At a Glance:
- A deadly brain cancer, glioblastoma is difficult to treat because of the blood-brain barrier.
- UVA is one of five hospitals in the U.S. participating in a stage 1 clinical trial testing the safety of using focused ultrasound to treat glioblastoma.
- Focused ultrasound temporarily opens the blood-brain barrier to allow the delivery of more cancer-fighting agent to the tumor.
Unfortunately, the most common primary form of brain cancer, glioblastoma, is also one of the most deadly and difficult to treat. The statistics are stark: the median survival rate for those receiving the standard of care — resection, radiation and chemotherapy — is between 12 and 18 months.
Surgery and radiation therapy have limited effectiveness because glioblastoma is particularly aggressive, infiltrating brain tissue surrounding the primary tumor. The use of chemotherapy to destroy these “tendrils” is equally daunting. The blood-brain barrier — comprised in part of tight junctions between the endothelial cells in the microvasculature — limits substances from crossing to the brain’s extracellular fluid from the blood. It often severely constrains the flow of tumoricidal therapies to the tumor.
Focused ultrasound, a relatively new technique, may offer a solution to this problem. UVA is one of five hospitals in the United States participating in a stage 1 clinical trial testing the safety of using focused ultrasound to temporarily open the blood-brain barrier. “If we can deliver more of a cancer-fighting agent to the tumor, we are likely to have a better therapeutic effect,” says Jason Sheehan, MD, PhD, professor of neurosurgery at UVA and editor-in-chief of the Journal of Neuro-Oncology. “We think focused ultrasound can do just that.”
Opening the Blood-Brain Barrier to Therapeutic Drugs
With focused ultrasound, acoustic lens are used to concentrate multiple intersecting beams of ultrasound energy on a focal point within the body and do so with extreme precision and accuracy. At low ultrasound intensities, researchers have discovered that the pulsing inherent in sound waves can cause the tight junctions to relax temporarily. This process is called sonication. By delivering focused ultrasound in conjunction with magnetic resonance imaging, physicians can open the specific part of the blood-brain barrier that is within or adjacent to the tumor.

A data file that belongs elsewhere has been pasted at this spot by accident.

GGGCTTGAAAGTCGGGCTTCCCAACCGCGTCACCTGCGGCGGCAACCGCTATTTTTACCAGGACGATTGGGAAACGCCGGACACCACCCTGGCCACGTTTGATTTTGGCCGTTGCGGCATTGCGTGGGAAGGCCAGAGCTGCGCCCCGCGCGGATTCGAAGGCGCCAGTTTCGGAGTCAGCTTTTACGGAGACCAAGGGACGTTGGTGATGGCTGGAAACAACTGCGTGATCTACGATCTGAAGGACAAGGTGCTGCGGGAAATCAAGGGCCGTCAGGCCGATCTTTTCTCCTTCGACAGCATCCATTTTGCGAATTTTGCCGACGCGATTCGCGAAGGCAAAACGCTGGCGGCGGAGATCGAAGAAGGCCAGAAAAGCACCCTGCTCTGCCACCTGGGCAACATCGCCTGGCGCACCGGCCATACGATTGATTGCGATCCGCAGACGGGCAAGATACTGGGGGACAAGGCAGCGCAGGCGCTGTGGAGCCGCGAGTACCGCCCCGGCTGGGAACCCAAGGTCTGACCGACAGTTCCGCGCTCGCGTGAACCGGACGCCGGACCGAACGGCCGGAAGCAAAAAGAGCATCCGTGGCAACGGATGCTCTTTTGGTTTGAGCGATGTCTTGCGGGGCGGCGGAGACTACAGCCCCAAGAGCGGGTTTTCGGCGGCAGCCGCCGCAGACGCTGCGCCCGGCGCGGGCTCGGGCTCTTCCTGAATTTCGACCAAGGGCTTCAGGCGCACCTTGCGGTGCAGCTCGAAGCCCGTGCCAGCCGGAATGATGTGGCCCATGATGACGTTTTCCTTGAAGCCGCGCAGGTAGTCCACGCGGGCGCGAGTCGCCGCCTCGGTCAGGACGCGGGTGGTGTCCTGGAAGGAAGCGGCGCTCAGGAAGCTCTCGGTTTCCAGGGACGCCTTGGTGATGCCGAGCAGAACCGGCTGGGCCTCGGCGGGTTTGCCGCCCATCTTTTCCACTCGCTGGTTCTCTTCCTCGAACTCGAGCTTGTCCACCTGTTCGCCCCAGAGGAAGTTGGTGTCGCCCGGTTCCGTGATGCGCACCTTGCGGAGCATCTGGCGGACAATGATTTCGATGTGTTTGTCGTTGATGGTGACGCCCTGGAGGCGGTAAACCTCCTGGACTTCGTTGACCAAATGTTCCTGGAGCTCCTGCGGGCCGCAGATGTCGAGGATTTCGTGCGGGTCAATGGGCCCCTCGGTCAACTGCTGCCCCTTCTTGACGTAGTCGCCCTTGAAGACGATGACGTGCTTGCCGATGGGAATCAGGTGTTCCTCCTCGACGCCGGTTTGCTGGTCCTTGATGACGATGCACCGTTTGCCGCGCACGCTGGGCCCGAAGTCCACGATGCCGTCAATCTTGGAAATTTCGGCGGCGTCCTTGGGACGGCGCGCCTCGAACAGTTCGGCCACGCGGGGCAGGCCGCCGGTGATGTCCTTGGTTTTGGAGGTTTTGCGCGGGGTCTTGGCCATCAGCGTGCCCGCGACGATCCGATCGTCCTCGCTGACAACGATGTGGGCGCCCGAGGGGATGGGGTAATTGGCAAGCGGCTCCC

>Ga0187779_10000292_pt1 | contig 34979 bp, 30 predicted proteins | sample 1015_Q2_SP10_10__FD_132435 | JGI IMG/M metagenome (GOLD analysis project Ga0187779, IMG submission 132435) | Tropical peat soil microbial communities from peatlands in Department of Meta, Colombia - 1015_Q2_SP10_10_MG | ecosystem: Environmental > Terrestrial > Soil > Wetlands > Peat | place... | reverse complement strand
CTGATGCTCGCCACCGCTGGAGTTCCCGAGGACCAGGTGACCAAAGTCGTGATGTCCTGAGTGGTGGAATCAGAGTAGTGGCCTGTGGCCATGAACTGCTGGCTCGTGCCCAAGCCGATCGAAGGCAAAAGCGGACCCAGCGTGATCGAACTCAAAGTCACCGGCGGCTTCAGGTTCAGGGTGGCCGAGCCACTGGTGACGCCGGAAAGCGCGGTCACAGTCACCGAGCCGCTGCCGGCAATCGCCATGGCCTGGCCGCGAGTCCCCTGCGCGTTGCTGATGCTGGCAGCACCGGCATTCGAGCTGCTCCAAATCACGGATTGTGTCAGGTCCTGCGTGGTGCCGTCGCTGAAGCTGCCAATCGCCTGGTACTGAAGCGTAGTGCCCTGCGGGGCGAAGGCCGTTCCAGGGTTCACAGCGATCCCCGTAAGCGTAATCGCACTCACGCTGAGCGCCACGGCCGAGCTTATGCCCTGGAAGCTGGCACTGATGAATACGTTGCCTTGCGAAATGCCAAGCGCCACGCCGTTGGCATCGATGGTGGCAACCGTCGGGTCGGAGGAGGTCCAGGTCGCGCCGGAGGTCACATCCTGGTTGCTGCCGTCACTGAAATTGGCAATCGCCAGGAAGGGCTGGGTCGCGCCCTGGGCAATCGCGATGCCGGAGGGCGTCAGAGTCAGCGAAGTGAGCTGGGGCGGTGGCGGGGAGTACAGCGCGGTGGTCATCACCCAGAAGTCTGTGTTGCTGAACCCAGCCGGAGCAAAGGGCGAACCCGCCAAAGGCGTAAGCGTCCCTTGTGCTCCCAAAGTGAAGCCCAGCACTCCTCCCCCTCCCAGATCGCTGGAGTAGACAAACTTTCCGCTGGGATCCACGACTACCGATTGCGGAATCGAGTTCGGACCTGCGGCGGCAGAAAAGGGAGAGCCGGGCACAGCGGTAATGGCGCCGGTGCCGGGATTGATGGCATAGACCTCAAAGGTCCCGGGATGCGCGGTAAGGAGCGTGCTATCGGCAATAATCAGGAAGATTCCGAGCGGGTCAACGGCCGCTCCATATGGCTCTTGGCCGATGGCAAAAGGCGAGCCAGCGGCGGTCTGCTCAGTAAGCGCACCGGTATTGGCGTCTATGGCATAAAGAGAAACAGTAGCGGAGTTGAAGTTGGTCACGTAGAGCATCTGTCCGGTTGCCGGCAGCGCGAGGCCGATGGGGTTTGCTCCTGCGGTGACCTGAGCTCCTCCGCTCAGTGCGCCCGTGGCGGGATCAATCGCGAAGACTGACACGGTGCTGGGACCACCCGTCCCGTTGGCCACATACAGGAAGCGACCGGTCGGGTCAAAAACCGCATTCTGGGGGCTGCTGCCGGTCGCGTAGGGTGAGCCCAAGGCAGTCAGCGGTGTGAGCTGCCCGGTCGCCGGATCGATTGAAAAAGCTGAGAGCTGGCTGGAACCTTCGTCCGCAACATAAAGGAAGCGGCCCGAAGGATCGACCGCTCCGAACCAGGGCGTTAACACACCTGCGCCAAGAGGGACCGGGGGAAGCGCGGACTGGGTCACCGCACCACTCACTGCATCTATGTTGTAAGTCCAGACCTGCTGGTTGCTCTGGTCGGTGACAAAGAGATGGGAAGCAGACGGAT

Patients with glioblastoma typically undergo radiation and multiple cycles or sessions of chemotherapy after resection. During the trial, focused ultrasound will be administered immediately before each session and its effectiveness in controlling the tumor monitored. “Our goal is to accrue approximately five patients at UVA for this initial trial,” Sheehan says. The requirements of the study are rigorous. More information can be found online at clinicaltrials.gov.
At the Frontier of Innovation in Focused Ultrasound
Over the last decade, UVA has emerged as a leading institution for investigating therapeutic applications for focused ultrasound, exploring its value to address a host of conditions, ranging from uterine fibroids and essential tremor to epilepsy and breast and prostate cancer. With the support of the Focused Ultrasound Foundation, founded by former UVA neurosurgeon Neal Kassel, MD, UVA opened a dedicated Focused Ultrasound Center in 2009 and has remained at the forefront of the field ever since.
Research on focused ultrasound, however, is not confined to the center. Sheehan is one of a score of faculty members at UVA with active preclinical research programs that tap the power of focused ultrasound. “Focused ultrasound is a tremendously versatile technology,” he says. “We’re still in the early stages of discovering its therapeutic potential.”
In addition to his work on blood-brain barrier disruption, Sheehan is exploring two other applications of the technology. One example, being tested in animal models, is the delivery of a fluorescent dye that is sequestered preferentially in tumor cells. Tumor cells are then targeted with sonication, triggering reactive oxygen species that damage and eventually destroy them. Sheehan is also using focused ultrasound to slightly raise the temperature of tumor cells, making them much more susceptible to the effects of ionizing radiation.
“This is just the tip of the iceberg for using focused ultrasound to treat brain cancer,” Sheehan says. “In the end, it will probably take a combination of all available treatments to really move the needle on glioblastoma, but we are very excited about the promise of focused ultrasound to improve outcomes for neuro-oncology patients.”
UVA Health is now open for in-person care for new and existing patients.
Call UVA Physician Direct at 800.552.3723 to refer a patient.
To transfer a patient to UVA Health, call the UVA Transfer Center at 844.XFERUVA (933.7882).
Our Physician Relations Manager, Liz Nottingham, is available by phone (434.981.1023) or email to answer your questions and help with problem solving. Feel free to reach out to her as needed.